Bulguksa is a wonder of ancient Korean art and culture, built in the eighth century but still an active temple. It is located on the slopes of Mount Toham near Gyeongju city in South Korea.
Temple tradition maintains that the first shrine on this site was built by King Beopheung in 528. Mount Toham was within the Kingdom of Silla, one of three that warred for control of the Korean peninsula in the early centuries CE. In 676 Silla conquered the other kingdoms and unified the peninsula for the first time. This brought vast wealth to the royal court, and they built on a scale never before seen in Korea.
The chronicle called Samguk Yusa records that the current temple was constructed under King Gyeongdeok, beginning in 751. The project was launched by chief minister Kim Daeseong to pacify the spirits of his parents. (Did he do something really, really bad to them to require such a huge pacification? Or were they just the kind of Korean parents who are never satisfied with their children's achievements? And how interesting that the chief minister of Korea in 751 had a name that could equally be born by a contemporary Korean minister.)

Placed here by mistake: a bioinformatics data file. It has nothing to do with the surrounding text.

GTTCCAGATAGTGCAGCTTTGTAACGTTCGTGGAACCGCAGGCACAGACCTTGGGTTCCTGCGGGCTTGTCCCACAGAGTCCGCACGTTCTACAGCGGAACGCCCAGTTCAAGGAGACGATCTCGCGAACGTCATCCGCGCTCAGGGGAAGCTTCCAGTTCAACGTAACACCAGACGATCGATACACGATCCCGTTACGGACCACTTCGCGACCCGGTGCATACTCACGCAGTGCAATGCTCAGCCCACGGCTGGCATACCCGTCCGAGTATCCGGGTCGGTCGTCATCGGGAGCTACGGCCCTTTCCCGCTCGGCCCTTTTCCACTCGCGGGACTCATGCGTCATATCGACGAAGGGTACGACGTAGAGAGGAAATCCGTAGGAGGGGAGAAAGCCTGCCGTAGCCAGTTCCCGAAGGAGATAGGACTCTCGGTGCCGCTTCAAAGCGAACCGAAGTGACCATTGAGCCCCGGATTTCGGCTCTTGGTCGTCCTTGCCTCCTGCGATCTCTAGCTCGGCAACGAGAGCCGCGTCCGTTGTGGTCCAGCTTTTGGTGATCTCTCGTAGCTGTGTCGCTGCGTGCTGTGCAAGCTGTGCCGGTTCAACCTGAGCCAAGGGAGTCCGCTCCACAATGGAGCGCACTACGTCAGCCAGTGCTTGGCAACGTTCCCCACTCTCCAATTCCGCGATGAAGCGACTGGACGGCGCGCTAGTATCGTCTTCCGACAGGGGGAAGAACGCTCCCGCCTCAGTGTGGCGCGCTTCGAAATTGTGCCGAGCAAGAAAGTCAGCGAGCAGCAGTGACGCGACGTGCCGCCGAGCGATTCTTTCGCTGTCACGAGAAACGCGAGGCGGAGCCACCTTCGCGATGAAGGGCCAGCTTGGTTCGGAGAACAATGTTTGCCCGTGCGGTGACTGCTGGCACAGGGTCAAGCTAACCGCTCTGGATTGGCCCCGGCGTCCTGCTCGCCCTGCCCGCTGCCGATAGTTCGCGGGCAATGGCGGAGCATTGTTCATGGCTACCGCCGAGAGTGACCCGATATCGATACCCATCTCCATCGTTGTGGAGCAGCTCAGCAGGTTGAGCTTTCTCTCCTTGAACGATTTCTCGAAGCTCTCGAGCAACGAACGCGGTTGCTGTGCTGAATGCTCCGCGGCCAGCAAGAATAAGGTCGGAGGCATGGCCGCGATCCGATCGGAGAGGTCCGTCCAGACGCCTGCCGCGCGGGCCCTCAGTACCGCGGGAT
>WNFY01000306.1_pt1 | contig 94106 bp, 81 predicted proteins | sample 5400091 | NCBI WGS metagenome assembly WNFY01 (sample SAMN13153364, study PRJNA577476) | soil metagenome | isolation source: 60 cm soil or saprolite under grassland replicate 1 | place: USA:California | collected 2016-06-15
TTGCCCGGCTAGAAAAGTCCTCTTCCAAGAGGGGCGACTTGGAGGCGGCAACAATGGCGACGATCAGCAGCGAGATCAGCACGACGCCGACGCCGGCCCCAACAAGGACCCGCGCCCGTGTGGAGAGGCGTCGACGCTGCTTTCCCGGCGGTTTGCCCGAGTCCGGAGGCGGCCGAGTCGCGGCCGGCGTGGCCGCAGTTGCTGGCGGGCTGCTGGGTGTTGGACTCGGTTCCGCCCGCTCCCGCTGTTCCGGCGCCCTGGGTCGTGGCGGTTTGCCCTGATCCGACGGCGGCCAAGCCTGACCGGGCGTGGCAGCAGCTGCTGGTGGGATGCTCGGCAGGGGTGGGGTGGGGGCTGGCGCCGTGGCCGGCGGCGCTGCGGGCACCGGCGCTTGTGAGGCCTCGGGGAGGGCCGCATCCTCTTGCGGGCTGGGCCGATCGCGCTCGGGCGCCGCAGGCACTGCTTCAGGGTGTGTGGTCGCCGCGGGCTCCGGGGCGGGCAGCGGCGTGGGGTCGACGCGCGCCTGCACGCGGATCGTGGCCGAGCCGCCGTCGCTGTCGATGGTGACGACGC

The building was completed in 774 by the Silla royal court, after Kim's death, and given its current name Bulguksa (Temple of the Buddha Land).
Korea was split into three kingdoms again in 892, and one reason the temple was preserved with such reverence was that the period of unification under Silla was remembered as a sort of golden age.
The main stone building has been renovated over the years but retains much of its original fabric.
The rest of the temple complex, built of wood, has been destroyed and rebuilt many times, and most of what stands today dates to the nineteenth century.
One interesting thing I learned from researching the temple is that the government of South Korea maintains an official list of National Treasures. This eighth-century stone pagoda, for example, is National Treasure Number 20.
The main statue of the Buddha at Bulguksa, dating to the ninth century, is National Treasure Number 26.
One of the prayer halls.
And a wonderful picture of Bulguska in the fall by Jane MacDougall.
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